MS - ESSENTIAL. Student Reviewer: JM(7th grade)
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"This is a fun little read. It's also intense. Know that. Out of curiosity, I read it before passing it along to my sons. I'm glad I did. This one doesn't hold back. It is about out-and-out spiritual warfare. Belief vs. Unbelief. Feeling your stomach in your throat and STILL doing what has to be done. There are demons out there trying to eat you and drag you down.

Arroyo keeps it tense but things do work out in the end. Phew! It's a middle-grade thriller!

After reading it, I'm passing it along to one son. He's immune to heart-stopping fear in books. He can toss a book over the side of his bed and promptly fall to sleep after any scene. He's all for digging into this one.

Our other son is more like me. Things he reads can keep him up at night, so he has to tone it down. Though this second son (the scaredy cat like me) is in the right target age group for this book, he'll wait a while before tucking in with this one. We may also approach this one at some point as a family read-aloud. Or, it may make a good summer daytime read for this guy, so we can talk about it together, and he's not reading it at bedtime.

Don't put this book aside because of my review. Read it for yourself. It's a page-turner. Then decide. You know your kids well.
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"This book has been compared to Percy Jackson, and I can see why. It's pretty fast paced, has a snarky twelve-year-old boy for it's main character, and involves religion. In some ways, the fact that Catholicism is treated in a similar way as ancient-Greek-paganism fills me with nervousness. If you're writing a book pretending that the Greek gods exist then it's not hard to create all sorts of magical items and such that fit into that world. I am Catholic, and I understand things that this book referred to such as describing relics as 'keys to faith,' but it makes me nervous that (view spoiler)" said.

"Great stuff warred with uncomfortable stuff warred with stuff that made no sense.

It's another one of those "Here are huge secrets that nobody could help but believe that could easily destroy the whole world that people ought to be prepared for and guard against that we keep totally secret BECAUSE REASONS. Here are valuable artifacts that could easily change the entire world for better that we keep locked away BECAUSE WE SAY SO. Here are mystical powers that anybody could have one of that could keep humanity safe and revolutionize the world that we will never tell anyone about BECAUSE 'Y' IS A CROOKED LETTER AND YOU OUGHT TO KNOW BETTER, OKAY? QUIT ASKING QUESTIONS!"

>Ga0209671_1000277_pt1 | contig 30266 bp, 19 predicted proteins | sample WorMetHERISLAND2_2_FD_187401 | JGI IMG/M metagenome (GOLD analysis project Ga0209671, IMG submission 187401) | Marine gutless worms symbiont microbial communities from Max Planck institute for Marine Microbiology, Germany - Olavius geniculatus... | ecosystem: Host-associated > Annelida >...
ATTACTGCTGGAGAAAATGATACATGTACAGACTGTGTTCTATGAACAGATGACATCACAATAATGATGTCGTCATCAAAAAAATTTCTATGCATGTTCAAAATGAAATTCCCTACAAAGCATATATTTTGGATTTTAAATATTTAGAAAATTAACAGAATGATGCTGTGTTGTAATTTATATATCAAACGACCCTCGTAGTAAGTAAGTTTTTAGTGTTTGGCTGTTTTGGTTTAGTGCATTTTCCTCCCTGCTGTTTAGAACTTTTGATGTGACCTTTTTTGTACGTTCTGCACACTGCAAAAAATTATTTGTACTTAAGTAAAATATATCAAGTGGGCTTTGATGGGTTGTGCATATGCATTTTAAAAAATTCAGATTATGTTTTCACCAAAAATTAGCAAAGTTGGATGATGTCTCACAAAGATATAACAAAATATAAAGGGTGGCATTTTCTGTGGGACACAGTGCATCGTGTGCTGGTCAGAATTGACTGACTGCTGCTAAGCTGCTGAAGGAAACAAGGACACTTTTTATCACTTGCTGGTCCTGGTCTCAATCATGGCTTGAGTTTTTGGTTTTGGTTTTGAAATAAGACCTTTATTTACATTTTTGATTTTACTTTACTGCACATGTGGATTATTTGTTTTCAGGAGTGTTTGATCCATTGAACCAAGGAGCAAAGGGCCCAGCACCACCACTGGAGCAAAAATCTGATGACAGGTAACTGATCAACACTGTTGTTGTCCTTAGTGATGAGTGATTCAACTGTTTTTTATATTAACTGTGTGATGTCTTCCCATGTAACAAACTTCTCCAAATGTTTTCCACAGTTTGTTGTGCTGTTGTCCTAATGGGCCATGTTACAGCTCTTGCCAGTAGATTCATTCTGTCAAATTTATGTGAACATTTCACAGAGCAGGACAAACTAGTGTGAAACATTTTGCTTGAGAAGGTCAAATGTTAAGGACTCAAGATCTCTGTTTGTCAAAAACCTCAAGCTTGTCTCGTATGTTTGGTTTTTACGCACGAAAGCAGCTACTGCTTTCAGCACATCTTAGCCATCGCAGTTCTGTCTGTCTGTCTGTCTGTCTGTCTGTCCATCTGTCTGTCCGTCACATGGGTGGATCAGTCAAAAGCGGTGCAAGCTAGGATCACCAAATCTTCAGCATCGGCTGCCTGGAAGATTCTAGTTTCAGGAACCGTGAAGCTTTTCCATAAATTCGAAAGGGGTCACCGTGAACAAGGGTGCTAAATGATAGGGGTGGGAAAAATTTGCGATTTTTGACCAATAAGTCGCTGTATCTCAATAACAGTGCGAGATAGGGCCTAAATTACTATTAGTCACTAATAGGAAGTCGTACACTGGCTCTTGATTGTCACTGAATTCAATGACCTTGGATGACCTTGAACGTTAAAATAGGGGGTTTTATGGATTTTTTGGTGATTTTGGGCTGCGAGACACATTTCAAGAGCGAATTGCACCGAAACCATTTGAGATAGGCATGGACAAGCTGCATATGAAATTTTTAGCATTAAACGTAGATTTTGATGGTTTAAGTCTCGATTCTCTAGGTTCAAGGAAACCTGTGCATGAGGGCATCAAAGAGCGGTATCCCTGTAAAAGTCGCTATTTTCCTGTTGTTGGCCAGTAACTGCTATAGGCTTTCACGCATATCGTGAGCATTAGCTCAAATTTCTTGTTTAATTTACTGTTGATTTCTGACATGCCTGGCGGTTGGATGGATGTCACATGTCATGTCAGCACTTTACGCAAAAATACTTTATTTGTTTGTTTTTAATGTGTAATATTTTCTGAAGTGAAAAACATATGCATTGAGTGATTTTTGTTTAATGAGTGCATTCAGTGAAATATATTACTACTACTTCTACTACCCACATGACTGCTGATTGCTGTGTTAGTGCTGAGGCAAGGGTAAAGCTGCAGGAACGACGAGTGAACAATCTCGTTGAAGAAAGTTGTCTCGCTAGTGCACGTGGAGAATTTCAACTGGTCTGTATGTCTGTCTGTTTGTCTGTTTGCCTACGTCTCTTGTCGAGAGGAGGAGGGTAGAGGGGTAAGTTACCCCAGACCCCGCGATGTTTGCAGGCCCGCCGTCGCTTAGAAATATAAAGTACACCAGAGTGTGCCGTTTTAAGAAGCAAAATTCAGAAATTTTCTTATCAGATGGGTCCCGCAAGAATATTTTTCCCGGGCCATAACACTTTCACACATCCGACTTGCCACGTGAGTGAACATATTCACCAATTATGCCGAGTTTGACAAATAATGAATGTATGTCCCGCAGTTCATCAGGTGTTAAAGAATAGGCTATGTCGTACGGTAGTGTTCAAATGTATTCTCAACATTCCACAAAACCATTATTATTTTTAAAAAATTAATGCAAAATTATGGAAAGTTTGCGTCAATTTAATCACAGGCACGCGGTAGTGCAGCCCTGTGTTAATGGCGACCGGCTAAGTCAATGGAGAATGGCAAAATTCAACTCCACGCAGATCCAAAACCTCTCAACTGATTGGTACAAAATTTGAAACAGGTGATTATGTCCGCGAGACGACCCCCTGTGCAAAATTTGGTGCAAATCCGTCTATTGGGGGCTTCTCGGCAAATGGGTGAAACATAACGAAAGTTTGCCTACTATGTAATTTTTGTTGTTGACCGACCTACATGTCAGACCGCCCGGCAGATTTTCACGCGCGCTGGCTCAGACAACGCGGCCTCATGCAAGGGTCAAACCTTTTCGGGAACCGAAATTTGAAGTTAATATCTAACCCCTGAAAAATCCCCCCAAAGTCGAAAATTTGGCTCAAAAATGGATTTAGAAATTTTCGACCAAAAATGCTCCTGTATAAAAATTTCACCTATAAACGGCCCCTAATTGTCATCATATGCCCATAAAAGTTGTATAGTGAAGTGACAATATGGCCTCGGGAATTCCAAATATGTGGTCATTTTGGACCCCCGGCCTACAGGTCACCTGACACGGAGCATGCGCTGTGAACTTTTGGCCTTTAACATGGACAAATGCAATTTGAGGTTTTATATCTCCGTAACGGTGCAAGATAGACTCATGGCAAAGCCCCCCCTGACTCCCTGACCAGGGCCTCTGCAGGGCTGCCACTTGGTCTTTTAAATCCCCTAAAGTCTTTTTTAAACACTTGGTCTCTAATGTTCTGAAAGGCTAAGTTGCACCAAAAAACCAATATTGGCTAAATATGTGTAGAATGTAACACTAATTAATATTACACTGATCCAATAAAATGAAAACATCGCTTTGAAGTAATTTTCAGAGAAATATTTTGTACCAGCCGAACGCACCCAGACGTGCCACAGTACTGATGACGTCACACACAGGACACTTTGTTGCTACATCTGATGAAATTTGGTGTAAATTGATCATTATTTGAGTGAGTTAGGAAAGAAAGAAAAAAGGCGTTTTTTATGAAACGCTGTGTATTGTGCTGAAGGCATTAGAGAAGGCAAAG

If that was the only problem, it would still be a good book. (Why is there a massive secret booby trap in the crypt under the cathedral? Surely some test of purety of heart instead of "have you read this text?" would be better at keeping the riffraff out? Why don't they just show people what these artifacts do? Even if some people didn't believe them, a whole lot would! These people could then be trained! Who were the approximately 1,000 specialist workmen it would have taken to build all these complex traps and secret tunnels anyway, and why don't they just tell anyone how the traps they made work...or you know, mention -- ever -- the project they and 999 others have been spending the last six months on? Who rebuilds the astonishing mosiac floor after every time it falls away as part of the challenge, anyhow? How was all this stuff financed? Why in a digital world are there monster attacks repeatedly in places filled with people and lots of eyewitnesses and nobody ever whips out a phone and films or takes a picture? Why not warn people, "Hey, monsters in the river?")

It had a lot of good.
I still might have kept reading if it wasn't about catholic artifacts, scriptures, 'people who were close to God' ... and the main character is a particularly unworthy hero. He cheats, lies, grumbles, is ungrateful, steals, flouts legitimate authority, makes life-threatening bets, is selfish, etc, without a twinge of conscience. I'm not asking for a saint here. But many books have heroes with particularly good intentions (even the pickpockets) ...this kid is sub-average. And then he's supposed to be some golden destined hero come to lead the forces of light. It just doesn't work.

The writing is good, the action is crisp and exciting, the older characters are really cool. It's a great set-up and fun world building.
Oh, well.